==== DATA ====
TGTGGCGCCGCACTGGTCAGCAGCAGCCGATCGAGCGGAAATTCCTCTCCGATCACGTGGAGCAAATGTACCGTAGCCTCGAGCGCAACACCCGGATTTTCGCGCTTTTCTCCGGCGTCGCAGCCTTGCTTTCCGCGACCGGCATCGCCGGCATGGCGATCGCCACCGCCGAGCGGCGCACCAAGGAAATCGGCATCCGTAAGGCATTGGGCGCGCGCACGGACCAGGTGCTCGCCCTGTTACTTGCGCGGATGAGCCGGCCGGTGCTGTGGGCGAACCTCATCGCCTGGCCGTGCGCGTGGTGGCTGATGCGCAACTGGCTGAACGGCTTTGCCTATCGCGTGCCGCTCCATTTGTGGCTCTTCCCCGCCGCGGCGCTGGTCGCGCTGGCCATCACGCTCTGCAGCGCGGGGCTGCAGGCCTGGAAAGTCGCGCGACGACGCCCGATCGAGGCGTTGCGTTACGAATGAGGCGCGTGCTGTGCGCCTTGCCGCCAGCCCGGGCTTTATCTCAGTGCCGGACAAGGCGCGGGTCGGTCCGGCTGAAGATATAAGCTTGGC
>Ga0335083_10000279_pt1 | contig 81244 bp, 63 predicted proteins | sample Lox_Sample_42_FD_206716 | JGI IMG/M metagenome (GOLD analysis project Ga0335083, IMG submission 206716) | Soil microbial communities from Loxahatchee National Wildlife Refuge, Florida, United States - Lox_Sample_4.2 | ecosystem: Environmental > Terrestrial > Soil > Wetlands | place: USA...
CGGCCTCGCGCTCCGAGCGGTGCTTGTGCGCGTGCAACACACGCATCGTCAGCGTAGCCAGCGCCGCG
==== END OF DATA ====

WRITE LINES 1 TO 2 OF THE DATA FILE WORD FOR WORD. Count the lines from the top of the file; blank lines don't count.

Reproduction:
TGTGGCGCCGCACTGGTCAGCAGCAGCCGATCGAGCGGAAATTCCTCTCCGATCACGTGGAGCAAATGTACCGTAGCCTCGAGCGCAACACCCGGATTTTCGCGCTTTTCTCCGGCGTCGCAGCCTTGCTTTCCGCGACCGGCATCGCCGGCATGGCGATCGCCACCGCCGAGCGGCGCACCAAGGAAATCGGCATCCGTAAGGCATTGGGCGCGCGCACGGACCAGGTGCTCGCCCTGTTACTTGCGCGGATGAGCCGGCCGGTGCTGTGGGCGAACCTCATCGCCTGGCCGTGCGCGTGGTGGCTGATGCGCAACTGGCTGAACGGCTTTGCCTATCGCGTGCCGCTCCATTTGTGGCTCTTCCCCGCCGCGGCGCTGGTCGCGCTGGCCATCACGCTCTGCAGCGCGGGGCTGCAGGCCTGGAAAGTCGCGCGACGACGCCCGATCGAGGCGTTGCGTTACGAATGAGGCGCGTGCTGTGCGCCTTGCCGCCAGCCCGGGCTTTATCTCAGTGCCGGACAAGGCGCGGGTCGGTCCGGCTGAAGATATAAGCTTGGC
>Ga0335083_10000279_pt1 | contig 81244 bp, 63 predicted proteins | sample Lox_Sample_42_FD_206716 | JGI IMG/M metagenome (GOLD analysis project Ga0335083, IMG submission 206716) | Soil microbial communities from Loxahatchee National Wildlife Refuge, Florida, United States - Lox_Sample_4.2 | ecosystem: Environmental > Terrestrial > Soil > Wetlands | place: USA...